Monday, October 7, 2019

ADB keyvalue backups and the .data format

The ADB backup has been a very useful tool for getting data from Android phones, particularly those phones/devices that are otherwise not accessible due to lack of support by forensic software vendors or hardware/software issues with other methods.

There is however one feature which I do not see being used by any of the vendors or FOSS or any other guides out there. I am specifically talking about about ADB's backup feature to backup key-value pairs. According to one source, since Oreo (8.0), the keyvalue backups are now available via adb backup.

To get data with keyvalue pairs returned, you need to add the -keyvalue parameter to the adb backup command like. I like to use :

adb backup -all -shared -system -keyvalue -f file.adb

Keyvalue backups give some very good information otherwise not available in the adb backup.

So, where are the key-value backups located?

When viewing the adb tar archive, you will find one or more folders under each app's folder with names like k, sp, db, .. The k folder holds the key value backup, having file(s) which ends in the extension .data.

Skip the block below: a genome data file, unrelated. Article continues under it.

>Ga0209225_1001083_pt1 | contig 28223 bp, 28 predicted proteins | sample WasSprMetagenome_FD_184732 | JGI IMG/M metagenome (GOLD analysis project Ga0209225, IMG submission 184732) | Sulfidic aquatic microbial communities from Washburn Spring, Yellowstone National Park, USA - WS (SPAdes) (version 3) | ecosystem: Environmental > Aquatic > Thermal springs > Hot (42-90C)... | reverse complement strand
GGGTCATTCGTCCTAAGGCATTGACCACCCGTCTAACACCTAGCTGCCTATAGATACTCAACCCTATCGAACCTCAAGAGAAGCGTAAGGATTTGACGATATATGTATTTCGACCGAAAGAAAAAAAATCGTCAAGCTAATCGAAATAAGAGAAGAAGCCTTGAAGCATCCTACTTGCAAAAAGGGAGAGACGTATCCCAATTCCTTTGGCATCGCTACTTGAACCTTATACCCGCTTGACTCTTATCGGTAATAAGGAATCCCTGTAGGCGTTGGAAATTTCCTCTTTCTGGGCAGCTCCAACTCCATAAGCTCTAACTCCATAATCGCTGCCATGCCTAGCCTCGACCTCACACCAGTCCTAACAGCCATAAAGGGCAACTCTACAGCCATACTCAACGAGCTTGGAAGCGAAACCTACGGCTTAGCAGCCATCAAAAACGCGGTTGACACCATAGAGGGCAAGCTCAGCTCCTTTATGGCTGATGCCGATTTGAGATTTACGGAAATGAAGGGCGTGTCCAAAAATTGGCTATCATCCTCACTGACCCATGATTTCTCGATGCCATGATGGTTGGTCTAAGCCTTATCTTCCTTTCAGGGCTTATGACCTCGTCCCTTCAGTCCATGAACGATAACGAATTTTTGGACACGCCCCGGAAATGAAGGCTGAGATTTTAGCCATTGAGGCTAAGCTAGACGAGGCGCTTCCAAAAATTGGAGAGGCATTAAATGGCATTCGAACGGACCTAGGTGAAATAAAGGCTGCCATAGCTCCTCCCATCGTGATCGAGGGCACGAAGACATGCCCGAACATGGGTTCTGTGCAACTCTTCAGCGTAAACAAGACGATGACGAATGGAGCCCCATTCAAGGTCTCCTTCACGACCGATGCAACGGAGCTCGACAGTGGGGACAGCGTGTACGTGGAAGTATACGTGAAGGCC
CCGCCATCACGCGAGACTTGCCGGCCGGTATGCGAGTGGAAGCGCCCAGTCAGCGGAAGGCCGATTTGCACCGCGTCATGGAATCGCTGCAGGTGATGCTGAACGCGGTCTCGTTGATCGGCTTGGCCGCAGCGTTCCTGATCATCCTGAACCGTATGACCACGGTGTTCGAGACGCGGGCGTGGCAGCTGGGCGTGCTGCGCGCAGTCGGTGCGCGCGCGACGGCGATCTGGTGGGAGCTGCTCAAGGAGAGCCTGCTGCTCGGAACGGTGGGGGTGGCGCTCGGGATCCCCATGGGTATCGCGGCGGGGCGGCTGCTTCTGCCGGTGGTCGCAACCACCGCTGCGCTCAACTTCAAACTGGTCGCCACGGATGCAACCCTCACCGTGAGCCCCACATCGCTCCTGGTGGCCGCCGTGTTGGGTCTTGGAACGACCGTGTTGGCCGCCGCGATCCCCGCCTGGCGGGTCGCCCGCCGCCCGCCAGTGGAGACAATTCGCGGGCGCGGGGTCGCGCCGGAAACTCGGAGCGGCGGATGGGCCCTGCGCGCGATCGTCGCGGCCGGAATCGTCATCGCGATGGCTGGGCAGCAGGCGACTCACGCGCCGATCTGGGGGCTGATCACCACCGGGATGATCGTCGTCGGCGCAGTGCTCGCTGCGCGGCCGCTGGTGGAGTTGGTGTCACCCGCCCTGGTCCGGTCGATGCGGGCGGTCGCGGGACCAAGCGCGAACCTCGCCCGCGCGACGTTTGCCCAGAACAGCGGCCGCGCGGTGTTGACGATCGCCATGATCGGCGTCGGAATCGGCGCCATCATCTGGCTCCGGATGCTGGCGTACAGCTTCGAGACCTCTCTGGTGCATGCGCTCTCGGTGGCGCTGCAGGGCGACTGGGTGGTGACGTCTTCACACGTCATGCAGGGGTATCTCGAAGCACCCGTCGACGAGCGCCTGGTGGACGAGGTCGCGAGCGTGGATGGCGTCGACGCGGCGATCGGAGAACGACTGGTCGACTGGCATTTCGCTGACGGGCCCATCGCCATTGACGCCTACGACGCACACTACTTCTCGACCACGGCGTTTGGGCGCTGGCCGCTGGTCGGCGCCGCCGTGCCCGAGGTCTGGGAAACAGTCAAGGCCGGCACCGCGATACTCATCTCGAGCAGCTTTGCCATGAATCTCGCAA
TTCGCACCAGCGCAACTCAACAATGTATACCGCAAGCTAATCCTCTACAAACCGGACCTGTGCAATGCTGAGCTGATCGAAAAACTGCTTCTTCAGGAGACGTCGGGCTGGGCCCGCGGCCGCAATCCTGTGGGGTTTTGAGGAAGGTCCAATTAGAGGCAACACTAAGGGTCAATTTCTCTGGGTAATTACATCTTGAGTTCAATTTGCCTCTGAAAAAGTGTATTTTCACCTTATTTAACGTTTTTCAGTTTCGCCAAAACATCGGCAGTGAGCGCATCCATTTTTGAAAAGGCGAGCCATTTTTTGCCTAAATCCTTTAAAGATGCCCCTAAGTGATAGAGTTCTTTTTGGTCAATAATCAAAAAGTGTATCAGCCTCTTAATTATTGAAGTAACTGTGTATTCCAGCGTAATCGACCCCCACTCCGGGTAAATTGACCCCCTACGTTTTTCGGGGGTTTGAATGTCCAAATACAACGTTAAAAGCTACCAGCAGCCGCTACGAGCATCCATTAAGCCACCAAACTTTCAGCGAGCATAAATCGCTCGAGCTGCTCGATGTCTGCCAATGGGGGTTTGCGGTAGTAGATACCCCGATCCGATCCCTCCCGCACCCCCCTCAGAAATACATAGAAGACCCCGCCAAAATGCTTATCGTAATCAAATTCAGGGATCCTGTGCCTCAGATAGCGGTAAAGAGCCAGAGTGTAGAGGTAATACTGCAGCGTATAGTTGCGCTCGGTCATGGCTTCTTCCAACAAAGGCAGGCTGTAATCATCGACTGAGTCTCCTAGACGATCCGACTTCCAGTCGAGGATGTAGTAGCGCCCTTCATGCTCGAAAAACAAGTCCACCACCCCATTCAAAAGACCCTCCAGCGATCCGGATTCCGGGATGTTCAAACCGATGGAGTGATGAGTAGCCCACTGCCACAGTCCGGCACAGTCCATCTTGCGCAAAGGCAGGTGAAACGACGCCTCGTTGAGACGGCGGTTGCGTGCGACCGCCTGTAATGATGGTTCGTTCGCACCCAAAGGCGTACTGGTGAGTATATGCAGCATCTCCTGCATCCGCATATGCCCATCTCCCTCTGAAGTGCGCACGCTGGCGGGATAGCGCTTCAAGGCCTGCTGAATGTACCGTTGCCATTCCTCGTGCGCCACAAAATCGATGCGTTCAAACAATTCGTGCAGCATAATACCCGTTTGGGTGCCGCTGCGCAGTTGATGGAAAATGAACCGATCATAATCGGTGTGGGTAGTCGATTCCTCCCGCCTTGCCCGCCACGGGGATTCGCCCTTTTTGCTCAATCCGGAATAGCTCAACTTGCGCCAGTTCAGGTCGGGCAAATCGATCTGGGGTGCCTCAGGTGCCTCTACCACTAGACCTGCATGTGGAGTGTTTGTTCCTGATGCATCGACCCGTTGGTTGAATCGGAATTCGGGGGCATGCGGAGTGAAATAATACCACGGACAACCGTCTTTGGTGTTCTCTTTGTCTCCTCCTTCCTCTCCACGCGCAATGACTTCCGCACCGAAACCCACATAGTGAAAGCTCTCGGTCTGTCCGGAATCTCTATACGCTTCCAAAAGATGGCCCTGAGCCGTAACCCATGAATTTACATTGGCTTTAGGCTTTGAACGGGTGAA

Figure 1 - Folders holding key-value .data files (this isn't all , there are many more)
The *.data files are located in the k folders usually having the same name as the package like

Parsing .data files

This consists of a series of records, each starting with 'Data', and having a key (name) and value (data). The format is as follows, all data in this structure is stored as little-endian:

12 + key_size
pad to 4 byte boundary
pad to 4 byte boundary

The value field can be different types depending on the data/database being backed up. It is different for different packages. You can find XML files, entire SQLITE databases in there, and also single byte true/false type settings.

In the screenshot below, you can see the key-value records as parsed out for The 010 template for this is available here.

Figure 2 - Hex editor view of, showing 'Data' records parsed out using an 010 template

In the above example, the value types are mostly True/False. But most other databases have other custom structures embedded there, which need further parsing.

In part 2 of this ADB series, we explore the formats of call logs and other databases that are backed up. 

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